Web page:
SchoolArts Magazine

OCT 2013

SchoolArts is a national art education magazine committed to promoting excellence, advocacy, and professional support for educators in the visual arts since 1901.

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Page 25 of 54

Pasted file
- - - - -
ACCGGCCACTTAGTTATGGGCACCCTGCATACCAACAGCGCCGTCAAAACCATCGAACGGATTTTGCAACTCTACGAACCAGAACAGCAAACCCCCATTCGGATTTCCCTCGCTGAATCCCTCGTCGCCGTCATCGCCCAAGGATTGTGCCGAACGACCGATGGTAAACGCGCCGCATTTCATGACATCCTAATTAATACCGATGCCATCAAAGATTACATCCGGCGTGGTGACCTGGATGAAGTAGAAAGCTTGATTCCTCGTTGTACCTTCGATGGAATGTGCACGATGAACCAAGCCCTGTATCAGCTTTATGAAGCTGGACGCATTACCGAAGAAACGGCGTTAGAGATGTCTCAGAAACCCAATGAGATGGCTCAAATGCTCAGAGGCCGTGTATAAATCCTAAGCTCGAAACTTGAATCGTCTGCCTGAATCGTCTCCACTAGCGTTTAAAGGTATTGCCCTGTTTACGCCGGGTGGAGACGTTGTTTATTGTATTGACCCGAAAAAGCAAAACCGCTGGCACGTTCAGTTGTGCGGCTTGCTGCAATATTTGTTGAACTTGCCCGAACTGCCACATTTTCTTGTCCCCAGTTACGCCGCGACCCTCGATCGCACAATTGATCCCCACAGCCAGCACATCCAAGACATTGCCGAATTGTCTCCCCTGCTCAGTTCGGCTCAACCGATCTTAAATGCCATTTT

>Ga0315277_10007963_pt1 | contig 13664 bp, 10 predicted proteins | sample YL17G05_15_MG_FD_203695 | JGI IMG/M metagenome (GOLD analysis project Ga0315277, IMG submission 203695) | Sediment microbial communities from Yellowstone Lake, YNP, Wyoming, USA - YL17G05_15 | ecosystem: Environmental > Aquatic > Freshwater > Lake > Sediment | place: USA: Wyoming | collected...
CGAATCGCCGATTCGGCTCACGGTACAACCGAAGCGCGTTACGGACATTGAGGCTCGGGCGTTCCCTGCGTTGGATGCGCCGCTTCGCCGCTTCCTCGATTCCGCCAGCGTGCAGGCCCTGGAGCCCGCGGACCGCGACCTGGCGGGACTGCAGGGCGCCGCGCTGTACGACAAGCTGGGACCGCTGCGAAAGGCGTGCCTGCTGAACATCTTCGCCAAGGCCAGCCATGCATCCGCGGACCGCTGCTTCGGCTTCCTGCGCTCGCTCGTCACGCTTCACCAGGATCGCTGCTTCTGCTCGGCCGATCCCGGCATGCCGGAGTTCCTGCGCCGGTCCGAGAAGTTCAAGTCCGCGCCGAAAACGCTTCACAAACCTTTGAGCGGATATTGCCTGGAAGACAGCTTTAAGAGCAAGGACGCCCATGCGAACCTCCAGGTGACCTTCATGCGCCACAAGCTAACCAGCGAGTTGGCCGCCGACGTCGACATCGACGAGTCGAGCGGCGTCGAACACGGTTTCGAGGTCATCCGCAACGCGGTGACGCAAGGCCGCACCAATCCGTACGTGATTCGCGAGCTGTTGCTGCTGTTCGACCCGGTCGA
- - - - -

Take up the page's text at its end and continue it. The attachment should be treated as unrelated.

Hannah and Harrison. came out really well. I did ARTSPARK [a street art event] in Raleigh for many years, so I taught them how to work with chalk on a large scale," she adds. In future years, Sands wants to incorporate more interaction into classroom projects. "I want kids who aren't art students to be able to add to the projects themselves. The chalk mural isn't for students the final art," he to create interactive chalk explains. "The viewer who takes a murals to be displayed photo of someone Teamwork around school. standing in front of After the planthe mural is makning process, Rossi ing the art by taking the photo. The and Sands demonstrated how to use photo becomes the art and the photogchalk on pavements. Both teachers rapher becomes the artist . . . mind: emphasized the importance of teamblown. I know!" work, utilizing each group member's strengths, and incorporating value into their pieces. Students first sketched drawings with white chalk and then layered over them with the final colors. The murals were drawn on the walls of Apex High's courtyard, a high-traffic area within the school. Art students placed signs with instructions on how to interact with their pieces and invited their peers to take photos and upload them to the art department's Facebook page. "Our goal was to get the whole school involved and create awareness for the art department," says Sands. Students also reflected on their experiences on a classroom blog. Throughout the project, students encountered multiple problems. After two days of work on the murals, rain washed away several of the pieces, even those under cover. As a result, some groups had to redraw parts of their projects. After the pieces were completed, each team member evaluated other members on cooperation and performance. Later, teachers graded groups on the use of value and the pieces' level of interaction. Both teachers showed real-life examples of interactive art to their classes. Then, students formed groups and brainstormed ideas for interactive images. Each group, composed of five to seven people, created ten preliminary thumbnail sketches. With the guidance of both teachers, the groups each chose a final picture. Students then individually drew colored The goal was sketches. Sarah Muzzillo, a student at Apex High School, is the features editor for the school newspaper, Legacy. John Santos, also a student at Apex High School, is the news section editor for Legacy. national Standard Students apply media, techniques, and processes with sufficient skill, confidence, and sensitivity that their intentions are carried out in their artworks. WEb linkS Aliza. Reflections "Students gained an awareness of what it's like to create a piece of artwork on a team, the importance of value, as well as public art and interaction," says Rossi. "I think [the pieces] 21

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